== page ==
I’ll be live-blogging tonight’s debate — the third and final debate of a series of one-on-one debates — between Pauline Marois, leader of the leftist, sovereigntist Parti québécois (PQ) and François Legault, leader of the newly formed, sort-of maybe center-right Coalition avenir Québec (CAQ).
Sunday night featured a four-way debate, Monday night featured a raucous one-on-one between Marois and premier Jean Charest, the leader of the centrist, federalist Parti libéral du Québec (Liberal Party, or PLQ), and Tuesday night featured a debate between Legault and Charest.
Québec’s voters go to polls on September 4 to choose 125 members of Québec’s Assemblée nationale.
Read Suffragio’s prior coverage of the Québécois election here.
So that’s a wrap. Marois is queen of the status quo, Legault is the queen of the caribou. Oy. On to Sept. 4.
What’s striking is that they spent so little time bringing down Charest tonight. I wonder if that was a strategic mistake for both Legault and Marois, especially with today’s Forum poll showing the PLQ with a renewed 35% lead over the PQ (29%) and the CAQ (24%). In any event. Full live blog after the jump.
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21:00. Marois and Legault actually spent more time attacking each other in the Sunday night four-way debate than they did Charest. So there’s really no reason to expect a lighter night tonight than the testy exchanges of the past two nights with Charest.
21:04. A bit calmer tonight so far!
21:09. Debating Nicolas Girard. Hmmm.
21:10. Debating corruption is a lot more boring without Charest to kick around.
21:11. To be fair, Legault scores some easy points when Marois appears to shrug at the difference between $4 million and $11 million. That plays right into his campaign talking points.
21:13. Interesting. Charest tried, like Marois tonight, to attack Jacques Duchesneau. I don’t think it works — he’s the star candidate of the CAQ — a crusader against corruption and a former Montreal police chief.
21:15. SNAP! Legault says he left the PQ because they were only focused on sovereignty! Marois says he left because the PQ was too tough. I think I know which one anglophone Quebeckers will buy. But they’re probably not watching because the debate doesn’t have English translation.
21:16. Speaking of anglophones, I’ve noticed the Twitter feed of tonight’s debate is much more French language than either last night or Monday night. To the extent anglophone Quebeckers aren’t tuned in, it’s definitely tonight, notwithstanding the CAQ’s small gains among anglophones.
21:18. So far, Marois seems like she is in charge, the schoolteacher lecturing her wayward tutor who’s gone astray. Especially as we discuss education.
21:21. Again, there’s no jujitsu on the ideological spectrum like there was between Charest and Legault. Tonight, Legault is clearly the rightist — he’s saying that he wants to cut the budget, while Marois doesn’t even have a plan. I was actually a little surprised when Charest didn’t make more hay over this — the PQ has yet to release its budget plan! Glass houses.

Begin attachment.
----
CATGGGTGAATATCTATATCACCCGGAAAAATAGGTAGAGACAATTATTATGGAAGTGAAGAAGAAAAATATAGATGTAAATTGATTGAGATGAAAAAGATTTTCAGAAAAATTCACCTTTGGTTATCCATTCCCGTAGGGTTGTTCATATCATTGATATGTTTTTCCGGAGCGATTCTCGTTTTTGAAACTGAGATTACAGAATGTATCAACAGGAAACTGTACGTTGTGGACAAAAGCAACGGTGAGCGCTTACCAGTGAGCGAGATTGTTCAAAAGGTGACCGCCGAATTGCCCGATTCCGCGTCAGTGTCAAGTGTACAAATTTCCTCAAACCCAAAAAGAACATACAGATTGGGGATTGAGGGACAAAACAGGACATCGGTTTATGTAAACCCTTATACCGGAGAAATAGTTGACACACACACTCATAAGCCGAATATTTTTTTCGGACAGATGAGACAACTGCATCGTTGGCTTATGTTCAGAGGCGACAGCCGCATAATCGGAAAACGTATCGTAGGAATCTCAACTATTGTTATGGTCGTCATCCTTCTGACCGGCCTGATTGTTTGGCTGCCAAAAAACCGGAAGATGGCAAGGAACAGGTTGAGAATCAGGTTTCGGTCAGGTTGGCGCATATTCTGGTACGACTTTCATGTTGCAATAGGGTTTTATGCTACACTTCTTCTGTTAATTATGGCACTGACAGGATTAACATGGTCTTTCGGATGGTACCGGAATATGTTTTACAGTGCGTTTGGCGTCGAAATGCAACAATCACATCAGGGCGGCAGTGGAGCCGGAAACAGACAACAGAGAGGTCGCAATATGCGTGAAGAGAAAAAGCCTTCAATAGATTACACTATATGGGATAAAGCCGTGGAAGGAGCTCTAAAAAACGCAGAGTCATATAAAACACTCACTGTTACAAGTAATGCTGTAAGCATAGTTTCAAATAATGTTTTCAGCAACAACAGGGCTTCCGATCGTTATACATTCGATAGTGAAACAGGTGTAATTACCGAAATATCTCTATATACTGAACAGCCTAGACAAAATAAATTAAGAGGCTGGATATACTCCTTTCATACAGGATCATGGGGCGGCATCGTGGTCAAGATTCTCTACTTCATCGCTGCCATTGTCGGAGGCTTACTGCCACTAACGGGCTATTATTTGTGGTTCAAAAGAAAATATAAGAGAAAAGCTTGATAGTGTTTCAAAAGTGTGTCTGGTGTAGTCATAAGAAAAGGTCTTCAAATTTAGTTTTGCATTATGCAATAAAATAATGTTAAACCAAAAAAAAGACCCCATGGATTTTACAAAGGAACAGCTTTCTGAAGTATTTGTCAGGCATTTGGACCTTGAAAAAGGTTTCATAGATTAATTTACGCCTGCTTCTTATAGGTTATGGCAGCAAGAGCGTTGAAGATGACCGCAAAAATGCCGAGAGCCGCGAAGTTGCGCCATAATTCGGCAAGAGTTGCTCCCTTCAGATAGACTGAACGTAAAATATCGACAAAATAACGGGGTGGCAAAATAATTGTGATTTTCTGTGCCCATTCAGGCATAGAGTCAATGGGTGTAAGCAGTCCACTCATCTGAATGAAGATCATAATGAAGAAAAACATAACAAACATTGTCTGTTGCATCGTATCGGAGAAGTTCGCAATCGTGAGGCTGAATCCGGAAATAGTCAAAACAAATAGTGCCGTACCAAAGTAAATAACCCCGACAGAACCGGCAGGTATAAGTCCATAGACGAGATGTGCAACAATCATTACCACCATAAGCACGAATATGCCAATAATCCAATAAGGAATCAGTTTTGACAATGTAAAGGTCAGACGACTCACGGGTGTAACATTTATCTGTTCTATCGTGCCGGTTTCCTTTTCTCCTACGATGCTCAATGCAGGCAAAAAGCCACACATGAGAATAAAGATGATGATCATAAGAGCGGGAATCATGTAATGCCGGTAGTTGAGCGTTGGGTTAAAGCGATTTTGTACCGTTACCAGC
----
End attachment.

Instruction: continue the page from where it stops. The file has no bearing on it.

21:23. “Vous vous êtes la reine du statu quo!” says Legault! You are the queen of the status quo! Snap!
21:26. When you negotiate with students, “allez-vous porter votre carré rouge?” says Legault? Referring to the red square in solidarity with the student protesters. She rebuffs: are you going to wear your CFN button, referring to the Confédération des syndicates national (2nd largest union in Quebec).
21:28. Last night was about who was more “fiable.” Tonight is about who represent the “statu quo.”
21:29. Oh, now Legault is lecturing her on leadership.
21:29. I have missed the alliteration of “Madame Marois” from Monday night’s debate!
21:32. I will say this. At least they concede that other countries have precedents worth pondering on healthcare, which is more than we can say about the United States during the Obamacare debate.
21:36. I really wish I were watching Mario Dumont and Andre Boisclair, at some points of this debate. I also wish we could drop Jean Charest right down in the middle, too.
21:37. The CAQ is hoping to win on the basis of being all things to all people. The PQ hasn’t even released its budget plan. Yawn.
21:41. I think the “you’re an accountant who doesn’t know how to count” line from Marois is one we’ll hear again before Sept. 4.
21:43. If you earn less than $100k, Legault says the CAQ will cut your taxes $1,000. Paging Mark Rutte!
21:45. An honest question: does the Ontario premier or the New Brunswick premier actually talk about spending money from the Ontario (or New Brunswick) pension fund to keep businesses in Ontario? I seriously doubt it. An “only in Québec” kind of moment.
21:47. In an alternative universe, Marois and Legault would have colluded to make tonight an hour-long seminar on why Charest and the PLQ must go.
21:48. OK, great. Here come the sovereignty fireworks.
21:50. As long as Marois is shady about whether — and when — she’ll call a referendum on independence, a majority of the electorate will continue to have doubts about voting PQ.
21:51. “Once we have the support of Quebeckers for sovereignty…” Oh, well that clears it up, MADAME MAROIS.
21:53. An audible sigh. I think Legault is quite right to call Marois out on this. Sovereignty is the raison d’être of the PQ. If they won’t say if and when they’ll hold a referendum, why give them a vote? It’s a valid argument, it seems to me.
21:55 LOLz at @InfoAlerteBot: WHAT WILL MAROIS DO IF 15% OF QUEBECOIS PRESENT A PETITION TO HOLD A REFERENDUM ON NOT HAVING ANY MORE REFERENDUMS?
21:56. So if 15% of Quebeckers want a referendum, we’ll have one? The problem here is there’s no process for determining how to determine how to leave Canada.
21:58. I’m calling it. The invocation of caribou in this debate is the most hilarious thing ever.